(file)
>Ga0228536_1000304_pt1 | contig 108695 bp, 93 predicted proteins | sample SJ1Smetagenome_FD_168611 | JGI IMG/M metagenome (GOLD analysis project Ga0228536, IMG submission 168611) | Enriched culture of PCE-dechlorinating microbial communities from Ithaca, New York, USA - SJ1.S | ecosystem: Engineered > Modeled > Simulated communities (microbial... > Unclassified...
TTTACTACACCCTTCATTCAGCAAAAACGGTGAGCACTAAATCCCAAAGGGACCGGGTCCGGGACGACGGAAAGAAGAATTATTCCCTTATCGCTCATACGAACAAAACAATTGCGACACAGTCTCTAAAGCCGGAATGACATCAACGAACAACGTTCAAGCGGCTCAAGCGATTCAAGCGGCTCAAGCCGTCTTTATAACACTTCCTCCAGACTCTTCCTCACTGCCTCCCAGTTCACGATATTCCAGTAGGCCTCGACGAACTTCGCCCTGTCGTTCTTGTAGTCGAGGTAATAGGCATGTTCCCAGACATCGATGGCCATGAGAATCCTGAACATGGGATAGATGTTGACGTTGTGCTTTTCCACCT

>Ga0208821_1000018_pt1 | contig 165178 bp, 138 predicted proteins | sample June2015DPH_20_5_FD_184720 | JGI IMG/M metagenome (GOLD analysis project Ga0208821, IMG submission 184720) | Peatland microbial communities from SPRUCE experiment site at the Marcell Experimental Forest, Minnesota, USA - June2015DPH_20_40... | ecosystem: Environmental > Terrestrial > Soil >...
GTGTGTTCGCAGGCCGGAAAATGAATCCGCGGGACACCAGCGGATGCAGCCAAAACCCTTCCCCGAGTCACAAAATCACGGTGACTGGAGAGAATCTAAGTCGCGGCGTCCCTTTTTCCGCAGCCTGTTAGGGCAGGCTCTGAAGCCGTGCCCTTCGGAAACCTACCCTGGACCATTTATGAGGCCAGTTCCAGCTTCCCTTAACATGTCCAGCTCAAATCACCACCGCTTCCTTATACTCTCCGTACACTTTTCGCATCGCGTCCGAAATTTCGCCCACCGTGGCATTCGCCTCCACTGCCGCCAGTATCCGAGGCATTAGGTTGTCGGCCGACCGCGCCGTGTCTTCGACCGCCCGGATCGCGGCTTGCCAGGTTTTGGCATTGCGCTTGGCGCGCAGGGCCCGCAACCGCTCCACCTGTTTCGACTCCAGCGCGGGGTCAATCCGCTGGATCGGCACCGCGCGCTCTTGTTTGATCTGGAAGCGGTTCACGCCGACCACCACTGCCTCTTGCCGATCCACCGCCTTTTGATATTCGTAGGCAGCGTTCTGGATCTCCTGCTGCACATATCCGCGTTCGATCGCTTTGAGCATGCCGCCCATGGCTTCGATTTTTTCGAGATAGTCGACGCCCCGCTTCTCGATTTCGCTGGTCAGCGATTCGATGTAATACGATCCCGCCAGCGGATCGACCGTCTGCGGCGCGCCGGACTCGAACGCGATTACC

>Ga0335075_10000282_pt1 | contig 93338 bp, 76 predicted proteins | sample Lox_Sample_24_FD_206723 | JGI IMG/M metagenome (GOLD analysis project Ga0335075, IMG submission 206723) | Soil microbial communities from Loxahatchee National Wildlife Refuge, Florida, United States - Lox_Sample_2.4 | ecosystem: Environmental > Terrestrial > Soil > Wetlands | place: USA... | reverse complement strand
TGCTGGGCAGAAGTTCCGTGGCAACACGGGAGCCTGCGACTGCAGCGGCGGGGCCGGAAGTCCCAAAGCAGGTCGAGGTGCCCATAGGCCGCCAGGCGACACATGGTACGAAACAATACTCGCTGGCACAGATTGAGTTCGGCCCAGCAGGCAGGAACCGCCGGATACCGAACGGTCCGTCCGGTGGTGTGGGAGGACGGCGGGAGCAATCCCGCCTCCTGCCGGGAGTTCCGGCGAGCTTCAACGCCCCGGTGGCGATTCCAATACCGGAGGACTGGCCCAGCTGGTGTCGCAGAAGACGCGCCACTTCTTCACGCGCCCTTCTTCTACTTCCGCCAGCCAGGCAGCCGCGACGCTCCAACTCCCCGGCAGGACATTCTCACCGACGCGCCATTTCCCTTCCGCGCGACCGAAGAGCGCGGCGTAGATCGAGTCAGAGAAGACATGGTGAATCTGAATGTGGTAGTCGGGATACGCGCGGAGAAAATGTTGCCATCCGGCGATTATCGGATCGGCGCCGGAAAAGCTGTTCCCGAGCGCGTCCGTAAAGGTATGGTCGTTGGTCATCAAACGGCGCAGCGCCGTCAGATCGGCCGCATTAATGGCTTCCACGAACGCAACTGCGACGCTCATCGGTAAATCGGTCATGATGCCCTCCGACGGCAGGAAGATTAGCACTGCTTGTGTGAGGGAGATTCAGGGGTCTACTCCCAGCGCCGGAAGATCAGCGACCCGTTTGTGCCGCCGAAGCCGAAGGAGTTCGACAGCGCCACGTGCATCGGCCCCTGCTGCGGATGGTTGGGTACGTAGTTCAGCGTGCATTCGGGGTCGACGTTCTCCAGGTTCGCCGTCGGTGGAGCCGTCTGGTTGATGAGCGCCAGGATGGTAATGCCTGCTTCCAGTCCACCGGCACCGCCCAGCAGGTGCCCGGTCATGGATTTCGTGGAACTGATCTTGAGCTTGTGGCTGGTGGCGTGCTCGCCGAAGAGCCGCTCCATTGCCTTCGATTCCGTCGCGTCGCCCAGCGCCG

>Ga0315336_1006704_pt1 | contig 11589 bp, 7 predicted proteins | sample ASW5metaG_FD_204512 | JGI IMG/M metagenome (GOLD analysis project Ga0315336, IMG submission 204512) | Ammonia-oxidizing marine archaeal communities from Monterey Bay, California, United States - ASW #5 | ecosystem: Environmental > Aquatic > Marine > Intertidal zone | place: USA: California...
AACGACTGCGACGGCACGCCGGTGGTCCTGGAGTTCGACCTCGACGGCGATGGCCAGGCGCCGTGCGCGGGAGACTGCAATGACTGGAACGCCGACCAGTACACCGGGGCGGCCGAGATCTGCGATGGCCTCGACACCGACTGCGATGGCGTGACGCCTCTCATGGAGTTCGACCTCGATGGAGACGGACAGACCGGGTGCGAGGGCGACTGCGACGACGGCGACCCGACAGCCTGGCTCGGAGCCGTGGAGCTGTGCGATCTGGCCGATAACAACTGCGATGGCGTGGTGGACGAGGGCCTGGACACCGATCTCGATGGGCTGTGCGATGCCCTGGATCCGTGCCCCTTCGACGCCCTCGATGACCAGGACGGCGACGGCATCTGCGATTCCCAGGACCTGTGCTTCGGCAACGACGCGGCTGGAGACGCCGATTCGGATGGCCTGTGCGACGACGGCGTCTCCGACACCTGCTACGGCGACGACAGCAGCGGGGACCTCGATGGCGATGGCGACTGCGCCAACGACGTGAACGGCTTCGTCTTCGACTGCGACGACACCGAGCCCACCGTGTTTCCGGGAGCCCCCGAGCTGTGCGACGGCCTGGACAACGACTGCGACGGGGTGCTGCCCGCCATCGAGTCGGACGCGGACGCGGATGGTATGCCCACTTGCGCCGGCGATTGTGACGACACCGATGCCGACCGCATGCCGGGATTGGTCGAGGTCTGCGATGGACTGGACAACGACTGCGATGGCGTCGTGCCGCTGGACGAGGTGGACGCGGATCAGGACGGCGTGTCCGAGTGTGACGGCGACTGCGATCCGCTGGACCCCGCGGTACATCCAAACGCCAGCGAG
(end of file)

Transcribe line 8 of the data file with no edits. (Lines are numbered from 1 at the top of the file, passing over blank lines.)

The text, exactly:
AACGACTGCGACGGCACGCCGGTGGTCCTGGAGTTCGACCTCGACGGCGATGGCCAGGCGCCGTGCGCGGGAGACTGCAATGACTGGAACGCCGACCAGTACACCGGGGCGGCCGAGATCTGCGATGGCCTCGACACCGACTGCGATGGCGTGACGCCTCTCATGGAGTTCGACCTCGATGGAGACGGACAGACCGGGTGCGAGGGCGACTGCGACGACGGCGACCCGACAGCCTGGCTCGGAGCCGTGGAGCTGTGCGATCTGGCCGATAACAACTGCGATGGCGTGGTGGACGAGGGCCTGGACACCGATCTCGATGGGCTGTGCGATGCCCTGGATCCGTGCCCCTTCGACGCCCTCGATGACCAGGACGGCGACGGCATCTGCGATTCCCAGGACCTGTGCTTCGGCAACGACGCGGCTGGAGACGCCGATTCGGATGGCCTGTGCGACGACGGCGTCTCCGACACCTGCTACGGCGACGACAGCAGCGGGGACCTCGATGGCGATGGCGACTGCGCCAACGACGTGAACGGCTTCGTCTTCGACTGCGACGACACCGAGCCCACCGTGTTTCCGGGAGCCCCCGAGCTGTGCGACGGCCTGGACAACGACTGCGACGGGGTGCTGCCCGCCATCGAGTCGGACGCGGACGCGGATGGTATGCCCACTTGCGCCGGCGATTGTGACGACACCGATGCCGACCGCATGCCGGGATTGGTCGAGGTCTGCGATGGACTGGACAACGACTGCGATGGCGTCGTGCCGCTGGACGAGGTGGACGCGGATCAGGACGGCGTGTCCGAGTGTGACGGCGACTGCGATCCGCTGGACCCCGCGGTACATCCAAACGCCAGCGAG